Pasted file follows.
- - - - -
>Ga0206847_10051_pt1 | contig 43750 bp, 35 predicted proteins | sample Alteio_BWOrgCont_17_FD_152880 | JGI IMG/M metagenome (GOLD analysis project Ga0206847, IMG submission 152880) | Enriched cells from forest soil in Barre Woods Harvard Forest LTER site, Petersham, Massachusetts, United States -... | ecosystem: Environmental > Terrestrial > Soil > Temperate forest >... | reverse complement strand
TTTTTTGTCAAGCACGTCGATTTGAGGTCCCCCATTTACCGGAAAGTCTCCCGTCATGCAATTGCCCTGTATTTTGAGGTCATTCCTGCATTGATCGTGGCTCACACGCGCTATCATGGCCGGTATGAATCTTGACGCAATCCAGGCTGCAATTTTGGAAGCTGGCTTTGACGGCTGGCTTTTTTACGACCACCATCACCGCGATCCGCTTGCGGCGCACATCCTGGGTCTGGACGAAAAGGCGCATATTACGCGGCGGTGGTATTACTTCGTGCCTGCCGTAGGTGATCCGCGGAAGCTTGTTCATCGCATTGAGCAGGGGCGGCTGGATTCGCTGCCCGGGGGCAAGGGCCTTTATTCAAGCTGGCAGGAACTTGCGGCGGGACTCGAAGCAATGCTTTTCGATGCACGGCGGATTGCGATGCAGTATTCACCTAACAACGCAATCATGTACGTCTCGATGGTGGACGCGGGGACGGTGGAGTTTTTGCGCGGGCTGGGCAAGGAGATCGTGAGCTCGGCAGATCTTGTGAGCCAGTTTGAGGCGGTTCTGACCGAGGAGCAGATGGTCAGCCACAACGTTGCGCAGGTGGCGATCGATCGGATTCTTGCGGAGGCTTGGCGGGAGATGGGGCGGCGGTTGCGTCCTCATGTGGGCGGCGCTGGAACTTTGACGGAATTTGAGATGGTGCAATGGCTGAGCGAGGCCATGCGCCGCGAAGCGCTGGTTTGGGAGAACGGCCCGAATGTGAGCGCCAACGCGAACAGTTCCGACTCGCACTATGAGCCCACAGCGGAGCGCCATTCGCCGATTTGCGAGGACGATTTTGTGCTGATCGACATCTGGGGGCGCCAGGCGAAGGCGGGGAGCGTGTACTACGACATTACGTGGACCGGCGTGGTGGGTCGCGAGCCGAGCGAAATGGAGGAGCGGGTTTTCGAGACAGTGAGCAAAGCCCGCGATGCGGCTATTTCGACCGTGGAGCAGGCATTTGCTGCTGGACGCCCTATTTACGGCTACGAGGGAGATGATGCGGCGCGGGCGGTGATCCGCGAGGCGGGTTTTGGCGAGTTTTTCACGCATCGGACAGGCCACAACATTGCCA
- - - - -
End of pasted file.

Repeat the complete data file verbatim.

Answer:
>Ga0206847_10051_pt1 | contig 43750 bp, 35 predicted proteins | sample Alteio_BWOrgCont_17_FD_152880 | JGI IMG/M metagenome (GOLD analysis project Ga0206847, IMG submission 152880) | Enriched cells from forest soil in Barre Woods Harvard Forest LTER site, Petersham, Massachusetts, United States -... | ecosystem: Environmental > Terrestrial > Soil > Temperate forest >... | reverse complement strand
TTTTTTGTCAAGCACGTCGATTTGAGGTCCCCCATTTACCGGAAAGTCTCCCGTCATGCAATTGCCCTGTATTTTGAGGTCATTCCTGCATTGATCGTGGCTCACACGCGCTATCATGGCCGGTATGAATCTTGACGCAATCCAGGCTGCAATTTTGGAAGCTGGCTTTGACGGCTGGCTTTTTTACGACCACCATCACCGCGATCCGCTTGCGGCGCACATCCTGGGTCTGGACGAAAAGGCGCATATTACGCGGCGGTGGTATTACTTCGTGCCTGCCGTAGGTGATCCGCGGAAGCTTGTTCATCGCATTGAGCAGGGGCGGCTGGATTCGCTGCCCGGGGGCAAGGGCCTTTATTCAAGCTGGCAGGAACTTGCGGCGGGACTCGAAGCAATGCTTTTCGATGCACGGCGGATTGCGATGCAGTATTCACCTAACAACGCAATCATGTACGTCTCGATGGTGGACGCGGGGACGGTGGAGTTTTTGCGCGGGCTGGGCAAGGAGATCGTGAGCTCGGCAGATCTTGTGAGCCAGTTTGAGGCGGTTCTGACCGAGGAGCAGATGGTCAGCCACAACGTTGCGCAGGTGGCGATCGATCGGATTCTTGCGGAGGCTTGGCGGGAGATGGGGCGGCGGTTGCGTCCTCATGTGGGCGGCGCTGGAACTTTGACGGAATTTGAGATGGTGCAATGGCTGAGCGAGGCCATGCGCCGCGAAGCGCTGGTTTGGGAGAACGGCCCGAATGTGAGCGCCAACGCGAACAGTTCCGACTCGCACTATGAGCCCACAGCGGAGCGCCATTCGCCGATTTGCGAGGACGATTTTGTGCTGATCGACATCTGGGGGCGCCAGGCGAAGGCGGGGAGCGTGTACTACGACATTACGTGGACCGGCGTGGTGGGTCGCGAGCCGAGCGAAATGGAGGAGCGGGTTTTCGAGACAGTGAGCAAAGCCCGCGATGCGGCTATTTCGACCGTGGAGCAGGCATTTGCTGCTGGACGCCCTATTTACGGCTACGAGGGAGATGATGCGGCGCGGGCGGTGATCCGCGAGGCGGGTTTTGGCGAGTTTTTCACGCATCGGACAGGCCACAACATTGCCA